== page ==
Switzerland 20 January 2006 Appellate Court Geneva (Paper products case) [translation available]
[Cite as: http://cisgw3.law.pace.edu/cases/060120s1.html]
DATE OF DECISION:
CASE NUMBER/DOCKET NUMBER: C/27176/2001
CASE HISTORY: 1st instance Tribunal de Genève 20 May 2005 [affirmed]
SELLER'S COUNTRY: France (plaintiff is seller's assignee)
BUYER'S COUNTRY: Switzerland (defendent)
GOODS INVOLVED: Paper products (visiting cards, portfolios, leaflets)
APPLICATION OF CISG: Yes
APPLICABLE CISG PROVISIONS AND ISSUES
Key CISG provisions at issue:
Classification of issues using UNCITRAL classification code numbers:
38A [Buyer's obligation to examine goods: time for examining goods]; 39A2 [Requirement to notify seller of lack of conformity: buyer must notify seller within reasonable time]
38A [Buyer's obligation to examine goods: time for examining goods];
39A2 [Requirement to notify seller of lack of conformity: buyer must notify seller within reasonable time]
CITATIONS TO ABSTRACTS OF DECISION
(a) UNCITRAL abstract: Unavailable
(b) Other abstracts
English: Unilex database <http://www.unilex.info/case.cfm?pid=1&do=case&id=1195&step=Abstract>
CITATIONS TO TEXT OF DECISION
Original language (French): CISG-online.ch website <http://www.cisg-online.ch/cisg/urteile/1504.pdf>; 103 Schweizerische Juristen-Zeitung (14/2007) 353-356; Unilex database <http://www.unilex.info/case.cfm?pid=1&do=case&id=1195&step=FullText>
Translation (English): Text presented below
CITATIONS TO COMMENTS ON DECISION
UnavailableGo to Case Table of Contents
Case text (English translation) [second draft]
Queen Mary Case Translation Programme
20 January 2006
Translation [*] by Luiz Gustavo Meira Moser [**]
FACTS OF THE CASE
[Buyer] is an institution organized under Swiss law, having its corporate domicile in Geneva, Switzerland. Its director is domiciled in Paris, France. [Seller] is a company organized under French law, having its corporate domicile in Boulogne-Billacourt, France. The [Seller] works with advertising supplies.
In early 1999, [Buyer]'s director asked [Seller] for a proposal for the development and printing of 1,000 visiting cards, 1,000 shirts and 1,000 advertising folders. On 16 February 1999, [Seller] sent a fax quoting 1,580 Swiss francs [Sf] for 1,000 visiting cards without taxes. [Buyer]'s director replied agreeing with the amount and warning that the invoice should be addressed to [Buyer]'s domicile, located in Geneva.
On 16 March 1999, [Seller] sent to [Buyer] a proposal for the development and printing of 1,000 shirts and 1,000 advertising folders (6 pages journal), in two versions, for the total of 48,000 Sf without taxes. Buyer promptly replied and signed it.
[Seller] submitted material tests results to [Buyer]'s director for approval. By fax on 29 and 30 May 1999, [Buyer]'s director requested some corrections to this material and then approved it for printing.
On 2 April 1999, [Buyer] sent a check on the amount of 10,000 Sf signed by [Buyer]'s director. On 22 April 1999, [Buyer] sent additional material (summaries in French and English) to be added to the advertising folders.
On four different occasions from 23 April to 24 June 1999, [Seller] attempted to deliver the goods required to the [Buyer]'s director at her own domicile in Paris.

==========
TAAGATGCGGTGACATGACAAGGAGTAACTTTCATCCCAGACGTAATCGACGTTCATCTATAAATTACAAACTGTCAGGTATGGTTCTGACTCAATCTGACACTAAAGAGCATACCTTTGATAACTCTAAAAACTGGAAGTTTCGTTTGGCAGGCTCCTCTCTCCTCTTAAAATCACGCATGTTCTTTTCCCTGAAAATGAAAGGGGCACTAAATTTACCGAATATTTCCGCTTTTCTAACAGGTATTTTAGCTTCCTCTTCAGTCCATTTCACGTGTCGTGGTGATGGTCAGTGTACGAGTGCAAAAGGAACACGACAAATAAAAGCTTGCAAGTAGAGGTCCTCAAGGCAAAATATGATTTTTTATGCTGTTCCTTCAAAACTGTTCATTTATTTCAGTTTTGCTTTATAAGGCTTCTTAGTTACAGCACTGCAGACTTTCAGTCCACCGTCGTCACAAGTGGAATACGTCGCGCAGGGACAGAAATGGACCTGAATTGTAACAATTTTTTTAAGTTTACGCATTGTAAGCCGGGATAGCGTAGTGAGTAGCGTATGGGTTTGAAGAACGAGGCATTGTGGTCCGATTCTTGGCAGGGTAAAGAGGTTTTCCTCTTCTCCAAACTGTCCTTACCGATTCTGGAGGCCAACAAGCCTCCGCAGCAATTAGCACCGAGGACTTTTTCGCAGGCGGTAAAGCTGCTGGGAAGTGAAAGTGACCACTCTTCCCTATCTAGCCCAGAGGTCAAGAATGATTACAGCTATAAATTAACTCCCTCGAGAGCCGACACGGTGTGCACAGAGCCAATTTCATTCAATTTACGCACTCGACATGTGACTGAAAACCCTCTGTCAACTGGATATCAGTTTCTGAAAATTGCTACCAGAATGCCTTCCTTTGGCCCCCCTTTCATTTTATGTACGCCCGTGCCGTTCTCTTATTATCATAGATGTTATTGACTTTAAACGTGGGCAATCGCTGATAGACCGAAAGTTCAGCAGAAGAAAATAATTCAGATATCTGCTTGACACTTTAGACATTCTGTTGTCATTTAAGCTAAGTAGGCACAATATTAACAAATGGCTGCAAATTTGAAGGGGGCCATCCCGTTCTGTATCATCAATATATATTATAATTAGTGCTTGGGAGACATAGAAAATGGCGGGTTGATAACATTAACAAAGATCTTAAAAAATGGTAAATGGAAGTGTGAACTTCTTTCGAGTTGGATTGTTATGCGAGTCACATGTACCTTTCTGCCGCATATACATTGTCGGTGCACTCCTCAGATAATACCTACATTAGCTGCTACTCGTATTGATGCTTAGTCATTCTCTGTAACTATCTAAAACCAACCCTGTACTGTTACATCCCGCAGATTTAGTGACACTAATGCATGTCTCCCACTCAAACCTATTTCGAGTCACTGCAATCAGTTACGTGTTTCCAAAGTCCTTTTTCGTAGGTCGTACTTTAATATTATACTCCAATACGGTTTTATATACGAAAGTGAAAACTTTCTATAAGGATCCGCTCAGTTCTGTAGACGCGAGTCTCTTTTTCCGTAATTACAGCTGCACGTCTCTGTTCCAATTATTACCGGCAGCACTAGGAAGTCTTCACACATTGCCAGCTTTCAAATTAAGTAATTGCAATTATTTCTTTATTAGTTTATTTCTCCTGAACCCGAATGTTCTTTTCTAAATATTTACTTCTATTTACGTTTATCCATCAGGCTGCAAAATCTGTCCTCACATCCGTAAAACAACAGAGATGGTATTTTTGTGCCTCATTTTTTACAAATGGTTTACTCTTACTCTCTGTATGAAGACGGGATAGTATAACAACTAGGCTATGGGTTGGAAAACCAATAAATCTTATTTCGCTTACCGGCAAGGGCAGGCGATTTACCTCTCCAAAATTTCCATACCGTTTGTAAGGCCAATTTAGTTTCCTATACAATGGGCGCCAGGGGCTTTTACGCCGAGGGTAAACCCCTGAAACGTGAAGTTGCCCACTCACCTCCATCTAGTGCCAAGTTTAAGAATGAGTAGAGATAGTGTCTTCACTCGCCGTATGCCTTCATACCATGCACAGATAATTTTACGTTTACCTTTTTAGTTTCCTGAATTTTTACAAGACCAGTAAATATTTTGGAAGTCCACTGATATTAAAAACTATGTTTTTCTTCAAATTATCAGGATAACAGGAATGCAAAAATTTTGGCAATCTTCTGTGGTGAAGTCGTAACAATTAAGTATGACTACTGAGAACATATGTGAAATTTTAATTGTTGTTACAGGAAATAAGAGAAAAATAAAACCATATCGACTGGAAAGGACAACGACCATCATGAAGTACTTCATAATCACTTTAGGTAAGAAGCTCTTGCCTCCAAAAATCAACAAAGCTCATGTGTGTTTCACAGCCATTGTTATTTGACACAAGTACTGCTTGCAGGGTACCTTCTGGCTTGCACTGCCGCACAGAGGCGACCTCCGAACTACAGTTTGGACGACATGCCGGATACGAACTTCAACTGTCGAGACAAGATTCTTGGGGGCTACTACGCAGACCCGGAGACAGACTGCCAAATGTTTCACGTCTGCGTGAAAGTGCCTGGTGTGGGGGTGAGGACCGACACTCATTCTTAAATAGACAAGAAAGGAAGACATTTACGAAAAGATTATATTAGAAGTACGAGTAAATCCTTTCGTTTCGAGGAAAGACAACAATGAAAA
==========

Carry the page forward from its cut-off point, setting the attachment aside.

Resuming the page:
On 30 April 1999, [Seller] addressed to the [Buyer], in Geneva, two invoices related to the requests, one amounting to 1,580 Sf and the other for 38,173.38 Sf, both without taxes, the last one including a postal order sent to Aubepierre (173.38 Sf), deducting the amount of 10,000 Sf already paid by the [Buyer]. The invoices listed the [Buyer]'s domicile as the delivery place of the goods.
Neither [Buyer], nor [Buyer]'s director forwarded to the [Seller] any report concerning delays, absence of delivery or non-conformity of the goods.
[Buyer] refused to pay the invoices and did not respond to [Seller]'s follow-up communications of 5 July, 24 August and 10 September 1999.
By mail, [Buyer] informed [Seller] that the alleged invoices were sent in error since they related to goods which had never been delivered.
In response to the [Buyer]'s refusal to pay the invoices, the [Seller] assigned the account to PEM SA on 3 January 2001, in an attempt to recover its credits.
PEM SA requested from [Buyer] the sum of 10,669.33 Sf, plus interest at the rate of 6% from 26 June 1999 (amount corresponding to the invoices of 30 April 1999, increased by transnational contractual expenses as well as the sum of 1,000 Sf under the title of intervention expenses).
[Buyer] rejected PEM SA's request, arguing that the goods had never been delivered, and demanded the right of compensation in the amount of 10,000 Sf, referencing the check sent to the [Buyer] on 2 April 1999. Furthermore, [Buyer] alleged PEM S.A's absence of standing to sue, since the assigned account related to a credit under legal discussion.
On 7 June 2002, the First Instance Tribunal de Genève recognized PEM S.A's standing to sue.
On 26 May 2005, the First Instance Tribunal de Genève rendered a decision compelling the [Buyer] to pay to PEM SA the amount of 9,520.95 Sf, plus interest at the annual rate of 5% from 1 June 1999, as well as the amount of 500 Sf to the Genève Government under the title of supplementary emoluments and procedural indemnization in the amount of 1,500 Sf.